Defendants' summary judgment motion is entirely premised on the argument that Mr. Yates failed to mitigate his damages by repeatedly returning to Auto City 76 despite his intimate knowledge of the access barriers he would face there. See Docket No. 86 at 6-8. Defendants ask this Court to limit Mr. Yates' damages to " a single visit with a single violation, or at the very least, " to those visits to Auto City 76 that took place on or before February 9, 2012.[9] Mr. Yates counters that he did not fail to mitigate damages because he has a " reasonable explanation" for his return visits to Auto City 76, namely " the availability of reasonably priced, inexpensive gasoline" and a good car wash. Docket No. 89 at 3. Mr. Yates notes that " [g]iven the rise in gasoline prices over the past decade or more, it is not uncommon for consumers to go out of their way and to suffer a degree of personal inconvenience in order to purchase gasoline for a reduced price. . . That Plaintiff would return to Auto City 76 to purchase inexpensive gasoline despite the presence of certain barriers to access is not unreasonable under the circumstances." Id. at 3-4. Mr. Yates also notes that his later visits were " also motivated by his desire to see whether progress was been [sic] made on the removal of barriers at the service station." Id. at 3; see also Yates Depo. at 153:16-24.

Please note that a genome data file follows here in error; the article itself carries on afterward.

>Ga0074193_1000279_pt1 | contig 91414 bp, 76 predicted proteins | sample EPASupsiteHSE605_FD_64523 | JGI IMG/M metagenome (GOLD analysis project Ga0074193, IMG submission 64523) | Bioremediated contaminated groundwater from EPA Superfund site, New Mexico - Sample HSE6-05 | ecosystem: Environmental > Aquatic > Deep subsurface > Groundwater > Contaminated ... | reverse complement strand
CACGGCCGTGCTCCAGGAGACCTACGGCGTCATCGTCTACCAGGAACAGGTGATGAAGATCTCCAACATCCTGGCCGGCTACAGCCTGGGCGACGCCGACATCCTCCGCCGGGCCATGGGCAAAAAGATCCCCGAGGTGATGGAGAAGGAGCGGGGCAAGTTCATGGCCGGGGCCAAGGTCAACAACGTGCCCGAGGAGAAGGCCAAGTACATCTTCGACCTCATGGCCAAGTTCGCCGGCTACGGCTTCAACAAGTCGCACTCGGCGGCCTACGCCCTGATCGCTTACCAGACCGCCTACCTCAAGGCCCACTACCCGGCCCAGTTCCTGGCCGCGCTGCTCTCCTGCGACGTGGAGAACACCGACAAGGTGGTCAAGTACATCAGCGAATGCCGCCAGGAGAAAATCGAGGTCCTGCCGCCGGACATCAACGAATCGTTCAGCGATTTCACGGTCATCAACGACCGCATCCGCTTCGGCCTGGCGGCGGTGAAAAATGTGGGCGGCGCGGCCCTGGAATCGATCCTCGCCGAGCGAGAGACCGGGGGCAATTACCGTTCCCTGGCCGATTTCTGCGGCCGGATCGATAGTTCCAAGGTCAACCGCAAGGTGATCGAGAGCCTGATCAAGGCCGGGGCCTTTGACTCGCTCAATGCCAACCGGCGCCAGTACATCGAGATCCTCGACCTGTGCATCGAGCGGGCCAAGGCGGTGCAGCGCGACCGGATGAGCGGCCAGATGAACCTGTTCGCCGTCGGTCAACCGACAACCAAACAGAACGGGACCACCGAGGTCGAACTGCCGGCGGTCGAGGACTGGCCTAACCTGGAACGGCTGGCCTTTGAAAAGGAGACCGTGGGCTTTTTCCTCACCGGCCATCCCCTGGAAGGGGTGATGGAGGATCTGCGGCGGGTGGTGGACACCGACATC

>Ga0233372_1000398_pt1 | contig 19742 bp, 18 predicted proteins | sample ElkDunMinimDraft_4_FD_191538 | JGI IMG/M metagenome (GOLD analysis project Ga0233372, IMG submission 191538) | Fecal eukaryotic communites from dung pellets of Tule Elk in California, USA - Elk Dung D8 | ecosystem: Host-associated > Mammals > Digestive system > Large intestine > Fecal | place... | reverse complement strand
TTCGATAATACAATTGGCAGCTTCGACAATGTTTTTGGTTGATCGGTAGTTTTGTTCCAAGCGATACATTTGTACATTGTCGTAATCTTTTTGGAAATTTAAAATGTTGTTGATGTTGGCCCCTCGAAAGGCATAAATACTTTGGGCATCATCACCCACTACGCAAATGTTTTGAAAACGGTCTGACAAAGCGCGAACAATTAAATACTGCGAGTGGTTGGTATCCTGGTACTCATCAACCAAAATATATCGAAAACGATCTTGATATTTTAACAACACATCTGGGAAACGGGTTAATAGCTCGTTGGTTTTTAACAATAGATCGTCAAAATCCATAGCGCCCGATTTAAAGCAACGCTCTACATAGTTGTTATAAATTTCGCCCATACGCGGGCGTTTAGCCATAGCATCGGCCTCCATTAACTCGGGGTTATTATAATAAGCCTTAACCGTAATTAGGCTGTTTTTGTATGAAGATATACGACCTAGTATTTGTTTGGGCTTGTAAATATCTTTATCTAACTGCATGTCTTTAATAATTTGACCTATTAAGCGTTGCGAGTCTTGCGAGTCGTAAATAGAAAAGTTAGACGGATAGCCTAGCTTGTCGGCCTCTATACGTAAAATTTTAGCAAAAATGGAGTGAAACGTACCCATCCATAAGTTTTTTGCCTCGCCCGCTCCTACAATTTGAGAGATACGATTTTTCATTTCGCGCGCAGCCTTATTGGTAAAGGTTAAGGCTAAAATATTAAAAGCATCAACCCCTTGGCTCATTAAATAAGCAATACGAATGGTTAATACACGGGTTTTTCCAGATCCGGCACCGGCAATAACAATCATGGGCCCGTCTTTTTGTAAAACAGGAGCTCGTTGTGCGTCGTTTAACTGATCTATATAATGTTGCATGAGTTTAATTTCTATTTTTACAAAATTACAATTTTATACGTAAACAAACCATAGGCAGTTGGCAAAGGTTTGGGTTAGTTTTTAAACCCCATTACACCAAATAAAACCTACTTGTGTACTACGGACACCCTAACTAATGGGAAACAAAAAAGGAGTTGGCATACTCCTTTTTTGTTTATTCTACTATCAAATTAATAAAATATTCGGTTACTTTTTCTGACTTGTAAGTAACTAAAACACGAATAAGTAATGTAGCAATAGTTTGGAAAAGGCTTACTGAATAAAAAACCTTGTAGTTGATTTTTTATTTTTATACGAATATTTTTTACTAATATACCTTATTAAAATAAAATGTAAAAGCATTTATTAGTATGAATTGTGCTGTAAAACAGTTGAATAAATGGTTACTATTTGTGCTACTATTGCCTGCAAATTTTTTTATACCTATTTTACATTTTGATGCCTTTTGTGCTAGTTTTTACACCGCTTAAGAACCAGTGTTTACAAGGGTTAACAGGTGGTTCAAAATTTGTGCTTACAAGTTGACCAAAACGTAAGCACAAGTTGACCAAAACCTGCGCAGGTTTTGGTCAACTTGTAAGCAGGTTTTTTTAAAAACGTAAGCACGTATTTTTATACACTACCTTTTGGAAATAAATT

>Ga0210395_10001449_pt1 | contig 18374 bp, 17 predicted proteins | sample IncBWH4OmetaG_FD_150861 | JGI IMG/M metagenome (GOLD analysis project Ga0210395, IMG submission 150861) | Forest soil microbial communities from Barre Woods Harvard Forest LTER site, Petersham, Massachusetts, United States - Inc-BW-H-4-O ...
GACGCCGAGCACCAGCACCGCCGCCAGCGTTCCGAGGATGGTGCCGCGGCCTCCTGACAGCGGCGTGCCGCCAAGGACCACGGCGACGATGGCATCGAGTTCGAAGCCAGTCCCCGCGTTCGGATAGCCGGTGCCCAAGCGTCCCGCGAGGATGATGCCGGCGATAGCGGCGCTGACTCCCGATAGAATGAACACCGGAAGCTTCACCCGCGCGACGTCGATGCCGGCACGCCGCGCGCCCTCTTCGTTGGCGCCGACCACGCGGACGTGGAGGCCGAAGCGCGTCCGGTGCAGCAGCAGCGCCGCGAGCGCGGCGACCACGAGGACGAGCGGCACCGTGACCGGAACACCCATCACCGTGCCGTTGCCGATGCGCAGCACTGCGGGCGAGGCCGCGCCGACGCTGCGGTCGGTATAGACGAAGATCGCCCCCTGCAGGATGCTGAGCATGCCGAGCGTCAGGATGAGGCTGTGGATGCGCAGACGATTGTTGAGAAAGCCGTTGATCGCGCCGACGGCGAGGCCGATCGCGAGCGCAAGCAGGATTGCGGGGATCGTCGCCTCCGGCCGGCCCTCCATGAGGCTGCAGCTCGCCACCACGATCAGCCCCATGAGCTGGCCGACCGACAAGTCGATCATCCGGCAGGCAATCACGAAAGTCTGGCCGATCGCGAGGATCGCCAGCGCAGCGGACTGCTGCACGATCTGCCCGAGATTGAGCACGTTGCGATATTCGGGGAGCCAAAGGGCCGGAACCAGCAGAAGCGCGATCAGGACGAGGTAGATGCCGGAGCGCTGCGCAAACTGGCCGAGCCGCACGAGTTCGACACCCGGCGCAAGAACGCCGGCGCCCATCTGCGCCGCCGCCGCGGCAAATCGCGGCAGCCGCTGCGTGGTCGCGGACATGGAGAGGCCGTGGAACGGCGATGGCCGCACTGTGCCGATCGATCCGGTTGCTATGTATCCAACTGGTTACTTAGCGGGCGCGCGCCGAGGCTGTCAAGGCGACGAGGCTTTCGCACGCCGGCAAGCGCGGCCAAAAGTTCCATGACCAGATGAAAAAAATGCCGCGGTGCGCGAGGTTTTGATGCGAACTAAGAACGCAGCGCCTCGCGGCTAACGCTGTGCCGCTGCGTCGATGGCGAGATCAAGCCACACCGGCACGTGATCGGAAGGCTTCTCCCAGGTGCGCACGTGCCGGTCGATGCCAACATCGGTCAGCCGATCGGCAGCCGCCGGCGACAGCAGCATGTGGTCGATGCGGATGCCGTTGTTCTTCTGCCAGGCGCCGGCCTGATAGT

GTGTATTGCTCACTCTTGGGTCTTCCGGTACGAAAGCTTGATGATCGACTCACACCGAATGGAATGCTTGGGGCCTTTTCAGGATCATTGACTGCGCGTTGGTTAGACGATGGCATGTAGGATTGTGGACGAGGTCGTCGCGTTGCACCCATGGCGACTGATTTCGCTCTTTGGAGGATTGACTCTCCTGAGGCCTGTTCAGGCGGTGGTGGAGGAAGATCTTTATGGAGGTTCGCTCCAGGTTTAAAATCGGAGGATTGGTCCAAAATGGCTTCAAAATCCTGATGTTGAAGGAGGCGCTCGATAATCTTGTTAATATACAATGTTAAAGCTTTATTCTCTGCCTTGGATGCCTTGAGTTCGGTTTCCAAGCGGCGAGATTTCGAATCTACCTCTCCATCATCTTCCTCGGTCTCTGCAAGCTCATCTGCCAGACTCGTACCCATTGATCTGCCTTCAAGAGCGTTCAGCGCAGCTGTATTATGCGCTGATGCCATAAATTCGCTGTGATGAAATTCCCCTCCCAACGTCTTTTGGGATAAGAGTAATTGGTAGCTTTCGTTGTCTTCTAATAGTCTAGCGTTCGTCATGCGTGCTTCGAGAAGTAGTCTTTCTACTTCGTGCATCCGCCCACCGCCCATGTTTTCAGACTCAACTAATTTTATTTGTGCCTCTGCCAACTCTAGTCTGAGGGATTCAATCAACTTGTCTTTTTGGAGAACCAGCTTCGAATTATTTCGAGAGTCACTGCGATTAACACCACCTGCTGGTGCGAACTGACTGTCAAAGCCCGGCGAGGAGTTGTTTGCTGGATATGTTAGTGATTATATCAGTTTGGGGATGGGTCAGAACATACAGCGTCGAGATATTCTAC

Courts in California have often found that the issue of whether a disabled plaintiff reasonably mitigated his damages under Section 55.56 is a question of fact for the jury to decide. See, e.g., Ramirez, 2013 WL 4428858 at * 8-9 (denying defendant's motion for summary judgment, and holding that there was an issue of fact as to whether plaintiffs mitigated their damages when they visited defendant's business " three times within 30 days"); Vishal Corp., 2013 WL 6073516 at *5-6 (finding there was an issue of fact regarding mitigation where Plaintiff visited same hotel on two occasions and concluding, after a bench trial, that plaintiff's repeat visits to defendant's hotel were reasonable). Johnson v. Wayside Property provides a typical example. There, the plaintiff made two visits to the defendants' store to purchase items for a building project. Johnson, 2014 WL 4276164 at *1. On both occasions, the plaintiff encountered the same three barriers to access. Id. at *3-4. Plaintiff moved for summary judgment, and the Court found for the plaintiff on the issue of liability. Id. Nevertheless, the district court refused to grant summary judgment regarding Plaintiff's damages under California law because it felt that the jury should " 'consider the reasonableness of the plaintiff's conduct in light of the plaintiff's obligation, if any, to mitigate damages.'" Id. at *7 (quoting Cal. Civ. Code § 55.56(h)). The court noted that the plaintiff's second visit to the defendants' store occurred just 14 days after he first encountered several access barriers. Under those circumstances, the court concluded that " [u]ntil the trier of fact is permitted to determine whether plaintiff attempted to mitigate his damages, it is premature for the court to award multiple statutory damages at this juncture." Id.